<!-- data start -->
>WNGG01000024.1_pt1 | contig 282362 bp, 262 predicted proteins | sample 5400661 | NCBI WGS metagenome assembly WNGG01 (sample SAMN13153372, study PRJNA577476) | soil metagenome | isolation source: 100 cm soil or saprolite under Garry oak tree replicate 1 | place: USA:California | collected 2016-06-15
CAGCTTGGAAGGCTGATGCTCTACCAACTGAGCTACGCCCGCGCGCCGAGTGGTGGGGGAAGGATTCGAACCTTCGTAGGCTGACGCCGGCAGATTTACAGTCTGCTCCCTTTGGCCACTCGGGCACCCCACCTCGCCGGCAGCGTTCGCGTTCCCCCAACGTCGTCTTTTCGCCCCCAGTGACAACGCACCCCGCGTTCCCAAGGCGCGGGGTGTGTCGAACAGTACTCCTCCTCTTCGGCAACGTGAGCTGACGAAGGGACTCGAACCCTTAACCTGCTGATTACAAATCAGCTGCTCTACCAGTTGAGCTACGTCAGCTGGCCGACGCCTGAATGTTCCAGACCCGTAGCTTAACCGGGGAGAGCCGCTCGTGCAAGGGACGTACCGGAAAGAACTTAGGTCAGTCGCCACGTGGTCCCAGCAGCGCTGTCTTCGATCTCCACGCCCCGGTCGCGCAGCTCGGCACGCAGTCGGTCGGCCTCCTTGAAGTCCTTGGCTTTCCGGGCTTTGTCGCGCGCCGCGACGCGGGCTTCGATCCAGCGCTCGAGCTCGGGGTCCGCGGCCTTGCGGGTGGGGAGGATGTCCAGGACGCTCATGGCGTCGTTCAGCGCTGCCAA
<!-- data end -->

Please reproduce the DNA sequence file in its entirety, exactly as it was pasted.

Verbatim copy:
>WNGG01000024.1_pt1 | contig 282362 bp, 262 predicted proteins | sample 5400661 | NCBI WGS metagenome assembly WNGG01 (sample SAMN13153372, study PRJNA577476) | soil metagenome | isolation source: 100 cm soil or saprolite under Garry oak tree replicate 1 | place: USA:California | collected 2016-06-15
CAGCTTGGAAGGCTGATGCTCTACCAACTGAGCTACGCCCGCGCGCCGAGTGGTGGGGGAAGGATTCGAACCTTCGTAGGCTGACGCCGGCAGATTTACAGTCTGCTCCCTTTGGCCACTCGGGCACCCCACCTCGCCGGCAGCGTTCGCGTTCCCCCAACGTCGTCTTTTCGCCCCCAGTGACAACGCACCCCGCGTTCCCAAGGCGCGGGGTGTGTCGAACAGTACTCCTCCTCTTCGGCAACGTGAGCTGACGAAGGGACTCGAACCCTTAACCTGCTGATTACAAATCAGCTGCTCTACCAGTTGAGCTACGTCAGCTGGCCGACGCCTGAATGTTCCAGACCCGTAGCTTAACCGGGGAGAGCCGCTCGTGCAAGGGACGTACCGGAAAGAACTTAGGTCAGTCGCCACGTGGTCCCAGCAGCGCTGTCTTCGATCTCCACGCCCCGGTCGCGCAGCTCGGCACGCAGTCGGTCGGCCTCCTTGAAGTCCTTGGCTTTCCGGGCTTTGTCGCGCGCCGCGACGCGGGCTTCGATCCAGCGCTCGAGCTCGGGGTCCGCGGCCTTGCGGGTGGGGAGGATGTCCAGGACGCTCATGGCGTCGTTCAGCGCTGCCAA